Now that I’m back from Alaska and in front of a keyboard again…
Somewhere around Lap 140 at Pocono a series of thoughts occurred to your humble host. First, this race is really long. Indycar races not named “The Indianapolis 500” don’t typically last beyond the two-hour TV window, but this race at Pocono was, well, also 500 miles as well. Yes, I’m getting older and my memory fails me at times.
But then my subsequent observation was “I’m not bored. This race is really good!” And by that I mean this was the kind of race that people who don’t follow racing would enjoy. Lots of passing, lots of different leaders, lots of different pit strategies – the racing was not unlike the Indy 500 the last few years.
Yes, the crowd was less, there was no singing of the home state, nor yellow shirts nor track fries nor a zillion balloons. But the racing was fan-flipping-tastic.
Heck, we even had a last-to-first winner in Will Power, who pitted twice after Lap 65 to replace his front AND rear wings, reportedly after contact with a familiar foe with a name that rhymes with “Gnarly Pinball”. He went a lap down, he got his lap back, and then suddenly he exited his final pit stop with the lead. And then he started making wacky moves to prevent Josef Newgarden from scoring his third straight win.
Question for the group: how many bottles to Power’s wife Liz chew or mangle during a 500 mile race? Is it just one, or does she change them out as she get thirsty?
(“Stay focused, please.” – The Spotter)
Anyhow, with the win Power has moved ahead of Paul Tracy and Dario Franchitti on the all-time win list. I know he hasn’t won the Indy 500 yet, but we probably should start talking about him as one of the all-time greats of the sport. Put it this way: Power has five more Indycar series wins (29 to 24) than Helio Castroneves in less than half of the races. And Helio ain’t no slouch.
Also, one last thought that occurred to me was how well the broadcast team was doing. Kevin Lee, Paul Tracy, and Townsend Bell were all in fine form for the full 500 miles, and maybe it’s because of the news earlier this year about the considerations of the next broadcasting contract, but it sure did give a feel for what an Indy 500 on NBC might look and feel like. And it was really, really enjoyable.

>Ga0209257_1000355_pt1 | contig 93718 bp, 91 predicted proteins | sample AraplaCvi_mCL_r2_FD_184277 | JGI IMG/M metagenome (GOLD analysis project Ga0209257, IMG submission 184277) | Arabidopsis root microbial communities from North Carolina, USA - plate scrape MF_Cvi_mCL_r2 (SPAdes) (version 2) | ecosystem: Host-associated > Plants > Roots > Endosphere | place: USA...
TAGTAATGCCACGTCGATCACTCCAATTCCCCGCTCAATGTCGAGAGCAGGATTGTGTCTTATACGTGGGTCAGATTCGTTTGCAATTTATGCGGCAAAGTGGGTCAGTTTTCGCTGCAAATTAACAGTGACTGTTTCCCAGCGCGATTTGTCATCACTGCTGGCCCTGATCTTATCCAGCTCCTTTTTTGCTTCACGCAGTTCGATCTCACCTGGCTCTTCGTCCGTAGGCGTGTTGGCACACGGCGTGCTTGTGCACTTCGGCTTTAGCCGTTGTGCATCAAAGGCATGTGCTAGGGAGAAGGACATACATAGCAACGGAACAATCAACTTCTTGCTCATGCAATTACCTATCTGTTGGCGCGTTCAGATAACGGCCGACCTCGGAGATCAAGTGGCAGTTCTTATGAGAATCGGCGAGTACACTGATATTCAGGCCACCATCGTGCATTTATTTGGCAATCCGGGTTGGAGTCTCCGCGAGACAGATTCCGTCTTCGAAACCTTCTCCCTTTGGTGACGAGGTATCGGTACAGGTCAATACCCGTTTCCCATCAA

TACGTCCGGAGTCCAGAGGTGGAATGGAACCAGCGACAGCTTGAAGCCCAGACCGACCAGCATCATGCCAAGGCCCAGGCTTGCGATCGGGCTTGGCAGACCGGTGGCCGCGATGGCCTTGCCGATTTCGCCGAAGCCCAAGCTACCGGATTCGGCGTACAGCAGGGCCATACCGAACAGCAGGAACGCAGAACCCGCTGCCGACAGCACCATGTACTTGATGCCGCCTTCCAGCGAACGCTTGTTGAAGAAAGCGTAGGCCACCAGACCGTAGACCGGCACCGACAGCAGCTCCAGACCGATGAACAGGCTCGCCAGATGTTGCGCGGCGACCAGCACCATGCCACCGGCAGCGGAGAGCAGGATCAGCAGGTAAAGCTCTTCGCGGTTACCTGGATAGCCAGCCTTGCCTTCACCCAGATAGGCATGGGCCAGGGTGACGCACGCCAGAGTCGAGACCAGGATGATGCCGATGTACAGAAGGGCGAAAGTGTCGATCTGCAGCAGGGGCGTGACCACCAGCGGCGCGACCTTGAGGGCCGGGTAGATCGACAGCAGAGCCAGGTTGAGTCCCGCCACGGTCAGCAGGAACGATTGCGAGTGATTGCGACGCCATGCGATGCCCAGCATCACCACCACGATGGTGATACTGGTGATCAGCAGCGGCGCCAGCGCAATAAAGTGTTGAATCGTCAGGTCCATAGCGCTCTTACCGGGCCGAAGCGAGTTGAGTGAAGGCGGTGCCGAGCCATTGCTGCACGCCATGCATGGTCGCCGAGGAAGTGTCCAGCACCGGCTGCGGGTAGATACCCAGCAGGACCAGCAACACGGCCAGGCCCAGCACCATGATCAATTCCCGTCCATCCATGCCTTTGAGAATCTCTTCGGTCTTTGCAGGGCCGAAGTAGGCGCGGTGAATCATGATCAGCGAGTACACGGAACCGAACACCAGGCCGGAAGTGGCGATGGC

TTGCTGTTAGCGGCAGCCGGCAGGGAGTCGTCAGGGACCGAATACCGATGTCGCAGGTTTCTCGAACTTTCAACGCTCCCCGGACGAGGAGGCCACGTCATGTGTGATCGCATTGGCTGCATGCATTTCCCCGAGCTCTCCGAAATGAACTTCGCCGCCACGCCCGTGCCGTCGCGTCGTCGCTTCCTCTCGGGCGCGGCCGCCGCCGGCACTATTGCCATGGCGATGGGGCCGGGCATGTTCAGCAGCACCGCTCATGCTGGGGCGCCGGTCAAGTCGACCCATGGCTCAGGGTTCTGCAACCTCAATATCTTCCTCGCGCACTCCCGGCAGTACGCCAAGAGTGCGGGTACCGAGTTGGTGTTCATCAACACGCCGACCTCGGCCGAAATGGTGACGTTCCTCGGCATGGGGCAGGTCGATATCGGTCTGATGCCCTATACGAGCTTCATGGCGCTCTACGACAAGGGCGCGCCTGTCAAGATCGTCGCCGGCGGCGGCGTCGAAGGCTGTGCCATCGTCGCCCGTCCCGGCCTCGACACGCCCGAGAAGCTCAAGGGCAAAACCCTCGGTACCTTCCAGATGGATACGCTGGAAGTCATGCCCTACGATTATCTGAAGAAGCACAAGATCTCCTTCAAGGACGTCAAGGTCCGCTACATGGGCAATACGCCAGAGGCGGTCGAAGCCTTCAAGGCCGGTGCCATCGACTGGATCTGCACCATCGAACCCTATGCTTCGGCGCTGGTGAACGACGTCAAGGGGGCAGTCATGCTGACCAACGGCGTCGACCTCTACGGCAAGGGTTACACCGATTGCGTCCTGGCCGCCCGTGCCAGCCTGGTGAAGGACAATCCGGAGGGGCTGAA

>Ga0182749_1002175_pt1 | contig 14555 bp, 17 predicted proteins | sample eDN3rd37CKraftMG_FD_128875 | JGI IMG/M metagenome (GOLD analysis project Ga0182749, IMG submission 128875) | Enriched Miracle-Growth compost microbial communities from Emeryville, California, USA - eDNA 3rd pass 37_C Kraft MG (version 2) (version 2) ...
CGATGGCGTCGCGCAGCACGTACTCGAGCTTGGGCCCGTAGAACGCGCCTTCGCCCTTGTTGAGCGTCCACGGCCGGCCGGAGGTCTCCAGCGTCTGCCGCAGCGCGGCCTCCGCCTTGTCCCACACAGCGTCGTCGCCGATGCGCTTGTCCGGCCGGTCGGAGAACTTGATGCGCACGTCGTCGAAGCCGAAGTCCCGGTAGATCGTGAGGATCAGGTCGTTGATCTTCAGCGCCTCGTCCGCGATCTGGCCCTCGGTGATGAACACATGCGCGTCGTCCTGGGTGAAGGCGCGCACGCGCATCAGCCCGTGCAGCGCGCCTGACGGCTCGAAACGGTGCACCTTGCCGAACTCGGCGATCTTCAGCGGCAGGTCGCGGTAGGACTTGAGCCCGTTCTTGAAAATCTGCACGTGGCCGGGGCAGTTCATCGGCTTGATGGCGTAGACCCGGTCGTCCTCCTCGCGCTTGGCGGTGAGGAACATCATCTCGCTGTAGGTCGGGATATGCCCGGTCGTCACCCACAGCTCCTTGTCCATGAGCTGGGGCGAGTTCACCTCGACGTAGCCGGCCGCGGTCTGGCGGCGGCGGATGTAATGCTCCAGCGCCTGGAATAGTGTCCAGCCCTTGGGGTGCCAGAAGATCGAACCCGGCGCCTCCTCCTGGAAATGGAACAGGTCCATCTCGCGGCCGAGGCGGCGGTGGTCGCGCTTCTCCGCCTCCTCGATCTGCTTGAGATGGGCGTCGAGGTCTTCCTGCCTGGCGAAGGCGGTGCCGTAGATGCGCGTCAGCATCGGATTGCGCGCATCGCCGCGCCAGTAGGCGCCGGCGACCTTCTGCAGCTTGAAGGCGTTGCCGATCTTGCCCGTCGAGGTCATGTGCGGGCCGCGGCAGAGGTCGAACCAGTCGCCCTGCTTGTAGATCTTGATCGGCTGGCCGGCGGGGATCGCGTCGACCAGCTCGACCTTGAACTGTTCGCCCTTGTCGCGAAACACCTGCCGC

Honorable mentions include:
Ryan Hunter-Reay, for absorbing a mind-boggling 138G impact during qualification, and then driving the wheels off, all the way to the front. He finished in 8th, but it beats spending Sunday in a hospital, which is what nearly anyone else might have done after that impact.
Simon Pagenaud, who has finished in the Top 5 in 11 of 14 races this year. Which somehow puts him in 4th in the championship standings.
Carlos Munoz, who raced admirably for his fourth Top 10 finish of the season. That’s twice as many To 10s as Conor Daly, if you’re scoring at home (or even if you’re alone).
James Hinchcliffe, for scoring possibly the save of the year on Lap 102. Shades of Sam Hornish Jr.
Giovanni Petrole, for giving the finest and most boisterous starting command of the season.
Final Lap: “Someone just told me I’ve led every race I’ve been in here. This is becoming my Indianapolis. I hope not, because I don’t want to take 12 years to win here.” – Tony Kanaan, after the race.